Tuesday, December 31, 2019

Decade-Defining Art Installations of the 2010s (2010-2019)

To: Michael Wright
From: Ernest Disney-Britton
“Back to Eden: Contemporary Artists Wander the Garden” (June 27 - Sept. 28, 2014) at the Museum of Biblical Art,  formerly at 1865 Broadway, at 61st Street; 212-408-1500, mobia.org.
As we come to the final hours of this decade, I'm responding to your challenge to identify the decade-defining art installations that contributed the most to religious and spiritual dialogue. In contrast to exhibitions, an art installation transforms the space so entirely that you feel like you are inside the work itself. This list is a reflection of the art installations of the 2010s that generated intense media buzz for their immersive effect, plus a nod to our favorite exhibition (with installations), "Back to Eden" at the Museum of Biblical Art which closed in 2015.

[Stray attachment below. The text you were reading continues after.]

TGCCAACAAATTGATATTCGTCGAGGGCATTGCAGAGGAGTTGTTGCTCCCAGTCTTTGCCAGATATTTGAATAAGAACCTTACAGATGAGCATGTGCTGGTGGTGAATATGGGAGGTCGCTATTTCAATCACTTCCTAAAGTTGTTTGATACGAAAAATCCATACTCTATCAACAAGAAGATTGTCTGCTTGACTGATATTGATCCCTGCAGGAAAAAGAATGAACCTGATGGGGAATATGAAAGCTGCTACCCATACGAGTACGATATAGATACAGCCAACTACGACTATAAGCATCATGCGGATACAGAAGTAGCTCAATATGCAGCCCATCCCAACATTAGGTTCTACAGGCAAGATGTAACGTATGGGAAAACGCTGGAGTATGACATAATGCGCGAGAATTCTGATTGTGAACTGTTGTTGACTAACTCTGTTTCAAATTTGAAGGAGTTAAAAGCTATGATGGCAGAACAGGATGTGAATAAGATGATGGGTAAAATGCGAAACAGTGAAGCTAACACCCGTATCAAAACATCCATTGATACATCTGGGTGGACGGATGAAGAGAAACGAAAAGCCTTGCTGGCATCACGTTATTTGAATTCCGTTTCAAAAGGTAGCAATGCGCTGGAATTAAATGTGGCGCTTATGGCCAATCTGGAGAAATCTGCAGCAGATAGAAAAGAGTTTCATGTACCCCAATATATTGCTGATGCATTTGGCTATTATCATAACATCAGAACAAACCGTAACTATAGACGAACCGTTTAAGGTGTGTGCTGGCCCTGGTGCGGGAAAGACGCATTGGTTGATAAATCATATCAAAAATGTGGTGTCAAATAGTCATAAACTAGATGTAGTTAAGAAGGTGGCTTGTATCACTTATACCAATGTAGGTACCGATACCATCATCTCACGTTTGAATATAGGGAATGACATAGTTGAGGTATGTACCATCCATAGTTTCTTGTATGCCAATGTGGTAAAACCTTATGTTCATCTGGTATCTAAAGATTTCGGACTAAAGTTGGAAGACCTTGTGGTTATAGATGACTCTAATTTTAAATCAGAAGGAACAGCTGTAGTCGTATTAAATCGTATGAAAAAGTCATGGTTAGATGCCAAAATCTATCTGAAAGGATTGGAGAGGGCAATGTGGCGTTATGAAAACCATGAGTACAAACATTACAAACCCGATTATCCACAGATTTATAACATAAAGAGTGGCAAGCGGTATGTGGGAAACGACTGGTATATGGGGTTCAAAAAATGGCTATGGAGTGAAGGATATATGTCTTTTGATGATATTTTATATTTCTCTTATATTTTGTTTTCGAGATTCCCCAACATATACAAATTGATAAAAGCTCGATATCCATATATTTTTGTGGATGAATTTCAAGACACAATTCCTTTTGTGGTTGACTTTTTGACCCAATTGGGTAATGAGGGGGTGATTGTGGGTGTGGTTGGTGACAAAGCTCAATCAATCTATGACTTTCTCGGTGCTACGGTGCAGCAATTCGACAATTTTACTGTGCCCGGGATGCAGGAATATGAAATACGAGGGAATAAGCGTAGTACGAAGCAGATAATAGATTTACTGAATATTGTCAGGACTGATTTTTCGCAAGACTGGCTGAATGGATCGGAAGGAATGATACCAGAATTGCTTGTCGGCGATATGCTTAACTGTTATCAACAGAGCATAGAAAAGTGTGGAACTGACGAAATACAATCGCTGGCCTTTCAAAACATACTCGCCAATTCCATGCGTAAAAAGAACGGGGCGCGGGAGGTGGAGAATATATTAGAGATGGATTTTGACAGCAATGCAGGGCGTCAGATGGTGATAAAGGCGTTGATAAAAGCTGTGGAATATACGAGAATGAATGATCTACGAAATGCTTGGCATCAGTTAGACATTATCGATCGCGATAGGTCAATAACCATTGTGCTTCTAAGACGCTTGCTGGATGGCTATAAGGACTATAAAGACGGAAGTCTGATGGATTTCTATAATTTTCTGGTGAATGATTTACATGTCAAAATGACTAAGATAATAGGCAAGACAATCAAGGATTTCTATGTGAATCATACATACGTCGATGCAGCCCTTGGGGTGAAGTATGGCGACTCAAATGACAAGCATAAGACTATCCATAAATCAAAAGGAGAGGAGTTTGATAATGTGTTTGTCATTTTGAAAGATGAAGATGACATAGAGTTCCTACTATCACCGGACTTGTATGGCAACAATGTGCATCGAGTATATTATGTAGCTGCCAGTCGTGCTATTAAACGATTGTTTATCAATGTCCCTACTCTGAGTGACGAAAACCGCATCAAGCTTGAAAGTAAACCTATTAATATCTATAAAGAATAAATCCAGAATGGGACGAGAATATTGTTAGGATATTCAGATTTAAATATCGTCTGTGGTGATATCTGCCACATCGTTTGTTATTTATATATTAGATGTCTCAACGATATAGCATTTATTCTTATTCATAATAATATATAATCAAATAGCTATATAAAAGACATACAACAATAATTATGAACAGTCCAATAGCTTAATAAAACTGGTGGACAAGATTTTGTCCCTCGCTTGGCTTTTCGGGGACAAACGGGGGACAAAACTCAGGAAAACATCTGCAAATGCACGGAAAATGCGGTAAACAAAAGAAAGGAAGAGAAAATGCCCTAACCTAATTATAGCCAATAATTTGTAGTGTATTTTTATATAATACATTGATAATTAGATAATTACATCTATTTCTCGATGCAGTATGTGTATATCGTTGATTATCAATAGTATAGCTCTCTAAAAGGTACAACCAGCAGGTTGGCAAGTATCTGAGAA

1. Dread Scott's realized his six-year undertaking to recreate a slave rebellion march to New Orleans (November 2019).
2. Ellsworth Kelly’s ‘‘Austin,’’ the artist’s final work and building opened in Texas. (February 2018).
3. Roberto Cuoghi's “Imitazione di Cristo” (“Imitation of Christ”) at the Venice Biennale asks visitors "whose reflection do you see?" (May 2017).
4. Nick Cave's "Until" installation at MASS MoCA opens inspired by the question, "Is there racism in heaven?" (October 2016).
5. Mosque installed at Venice Biennale tests city’s tolerance for Islam (May 2015).
6. Anila Quayyum Agha's "Intersections" won both the critics and public votes at ArtPrize in Grand Rapids, MI  (October 2014).
7. Janet Cardiff's sound installation at The Cloisters in NYC brought visitors to tears (2012-2013).
8. Ai Weiwei's Circle of Animals/Zodiac Heads tour launched in Central Park's Grand Army Plaza (May 2011).
9. Photographer Spencer Tunick's "Naked Dead Sea" gets past the censors in Israel (September 2011).
10. Enrique Martínez Celaya's "The Crossing" was an environment of four monumental paintings at the Cathedral Church of Saint John the Divine (October 2010).